A TIGHT SITE AND SEMI-INDUSTRIAL environment contained many clues and some constraints for this new house and studio, which received an Award of Merit in this year’s Victorian Chapter RAIA Awards. Wood / Marsh looked to the large blank faces of Richmond’s warehouses when considering the street presence. Yet, although the facade is decidedly urban, decidedly non-domestic, the aspect the house/studio presents to the street is an enriched one. The blank wall is faced with split-face blockwork in three shades: off-white, pewter and bluestone. Each material occupies a particular plane, rendering the pattern as a thick, three-dimensional surface. The apparently random texture is punctuated by steel window frames, slicing through this dense surface and projecting beyond.
The complexity of this decorated surface might allude to the elaborate ironwork of small Victorian cottages (the building’s other neighbours), or to Melbourne’s polychrome brick history, but it is also reminiscent of Wood / Marsh’s rather more monumental concrete work on the Eastern Freeway. Like those walls, the textured front of the Curtis house involves perceptual tricks. Where the patterning of the freeway harriers appears to shift and change as one drives past at speed, this smaller wall in a dense urban setting plays vertical games. The block and opening patterns increase in scale as they move up the building, confounding the sense of height and perspective from the narrow street. The patterning, however, was generated from a rather more domestic source — the chunky knit of a Missoni swearer.
The confined site led to a strongly internalised cubic volume encased by apparently massive walls. The internal effect of solidity and depth is enhanced by interior blockwork and deep window reveals. The steel window frames jut into the interior, presenting the overtly framed views as additional pieces of realist art.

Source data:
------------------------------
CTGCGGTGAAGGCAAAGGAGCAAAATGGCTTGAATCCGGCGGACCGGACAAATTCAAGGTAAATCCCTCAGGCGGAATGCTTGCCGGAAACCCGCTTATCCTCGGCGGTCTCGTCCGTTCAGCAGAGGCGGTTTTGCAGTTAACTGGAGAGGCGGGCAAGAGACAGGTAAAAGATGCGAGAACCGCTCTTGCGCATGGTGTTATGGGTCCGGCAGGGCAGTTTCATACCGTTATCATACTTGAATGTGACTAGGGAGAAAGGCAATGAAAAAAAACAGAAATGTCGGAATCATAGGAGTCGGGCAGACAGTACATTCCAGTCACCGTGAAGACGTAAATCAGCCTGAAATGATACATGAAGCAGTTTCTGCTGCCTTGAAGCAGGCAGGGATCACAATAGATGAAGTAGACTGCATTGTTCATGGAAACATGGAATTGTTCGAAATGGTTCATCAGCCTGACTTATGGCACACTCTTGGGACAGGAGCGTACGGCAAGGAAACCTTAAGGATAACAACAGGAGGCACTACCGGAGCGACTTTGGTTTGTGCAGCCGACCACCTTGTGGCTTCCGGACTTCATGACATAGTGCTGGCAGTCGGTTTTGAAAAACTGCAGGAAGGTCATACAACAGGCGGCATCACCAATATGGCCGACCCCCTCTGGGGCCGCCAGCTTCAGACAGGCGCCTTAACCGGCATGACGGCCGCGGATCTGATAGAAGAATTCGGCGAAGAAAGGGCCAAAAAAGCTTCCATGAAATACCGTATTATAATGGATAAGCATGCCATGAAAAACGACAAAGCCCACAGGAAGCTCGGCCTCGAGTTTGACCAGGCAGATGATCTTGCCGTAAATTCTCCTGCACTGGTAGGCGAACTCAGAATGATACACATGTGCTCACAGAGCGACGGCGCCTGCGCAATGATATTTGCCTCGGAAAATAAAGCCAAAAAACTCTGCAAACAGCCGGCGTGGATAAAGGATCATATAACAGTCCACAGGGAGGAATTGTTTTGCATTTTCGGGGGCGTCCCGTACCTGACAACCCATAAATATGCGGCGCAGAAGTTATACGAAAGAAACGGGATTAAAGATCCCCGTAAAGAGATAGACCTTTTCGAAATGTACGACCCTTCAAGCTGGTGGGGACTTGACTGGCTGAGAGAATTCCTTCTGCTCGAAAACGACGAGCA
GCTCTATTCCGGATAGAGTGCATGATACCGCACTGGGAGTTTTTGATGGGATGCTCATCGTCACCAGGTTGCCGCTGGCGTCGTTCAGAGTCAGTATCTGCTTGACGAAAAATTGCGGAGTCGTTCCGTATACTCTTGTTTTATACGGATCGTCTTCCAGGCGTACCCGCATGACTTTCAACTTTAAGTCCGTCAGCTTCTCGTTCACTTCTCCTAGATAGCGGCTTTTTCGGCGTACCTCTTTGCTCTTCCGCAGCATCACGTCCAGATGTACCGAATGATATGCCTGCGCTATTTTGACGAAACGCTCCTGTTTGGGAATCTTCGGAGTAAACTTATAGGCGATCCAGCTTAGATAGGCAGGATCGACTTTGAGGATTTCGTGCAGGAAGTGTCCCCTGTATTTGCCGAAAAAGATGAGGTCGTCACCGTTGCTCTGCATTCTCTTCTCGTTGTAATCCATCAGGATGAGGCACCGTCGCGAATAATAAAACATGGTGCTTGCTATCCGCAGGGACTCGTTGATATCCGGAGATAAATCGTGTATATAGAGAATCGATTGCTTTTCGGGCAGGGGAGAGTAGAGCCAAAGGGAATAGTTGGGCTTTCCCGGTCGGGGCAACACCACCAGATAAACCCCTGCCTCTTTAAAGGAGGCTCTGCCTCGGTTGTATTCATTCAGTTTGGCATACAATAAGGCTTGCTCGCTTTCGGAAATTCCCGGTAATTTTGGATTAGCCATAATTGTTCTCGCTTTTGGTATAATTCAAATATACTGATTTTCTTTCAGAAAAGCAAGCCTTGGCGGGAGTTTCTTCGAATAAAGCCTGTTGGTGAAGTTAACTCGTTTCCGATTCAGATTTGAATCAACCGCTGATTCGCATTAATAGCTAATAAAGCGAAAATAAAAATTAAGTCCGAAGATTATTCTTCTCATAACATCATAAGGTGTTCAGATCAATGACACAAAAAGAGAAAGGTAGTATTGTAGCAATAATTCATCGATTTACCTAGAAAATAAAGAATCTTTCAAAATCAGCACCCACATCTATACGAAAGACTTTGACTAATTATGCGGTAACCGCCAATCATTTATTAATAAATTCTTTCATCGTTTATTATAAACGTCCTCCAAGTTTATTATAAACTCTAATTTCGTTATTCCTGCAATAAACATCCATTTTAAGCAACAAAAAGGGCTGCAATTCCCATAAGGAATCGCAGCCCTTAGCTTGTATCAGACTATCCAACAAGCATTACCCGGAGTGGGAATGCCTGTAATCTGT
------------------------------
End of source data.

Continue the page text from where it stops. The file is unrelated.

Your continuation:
The “textured cube” is also pierced vertically, bringing light deep into the enclosed volume. Dappled light from the green perforated stair permeates the centre, while an internal courtyard pulls air and light into the rear, creating a second visual link through the depth of the building.
The stair acts as a major ordering element within the simple and direct plan organisation. Darker, lower level spaces are occupied by garaging, storage and a photographic darkroom, studio and office. Bedrooms are located in the middle, while the upper, lighter floor accommodates the kitchen and living spaces. The kitchen opens out to a wide timber deck with rooftop views, providing a release from the otherwise insistent interiority.
These straightforward, robust spaces and surfaces are enlivened by a wonderful collection of visual art and furniture from the 60s and 70s. These aesthetics have subtly affected the architecture. Indeed, the furnishing of tough architectural surfaces with rich interior objects is itself a characteristic of 60s domestic Brutalism. Other references appear in quotation marks. For example, level changes in the living area create a version of the 70s conversation pit — but the white shagpile is confined to a carefully centred rug.
Between Richmond’s industrial environment and the clients’ collection of Twentieth Century visual culture, Wood / Marsh have inserted a rugged cube. The skillful interpretation of these very particular circumstances has resulted in an inventive urban house.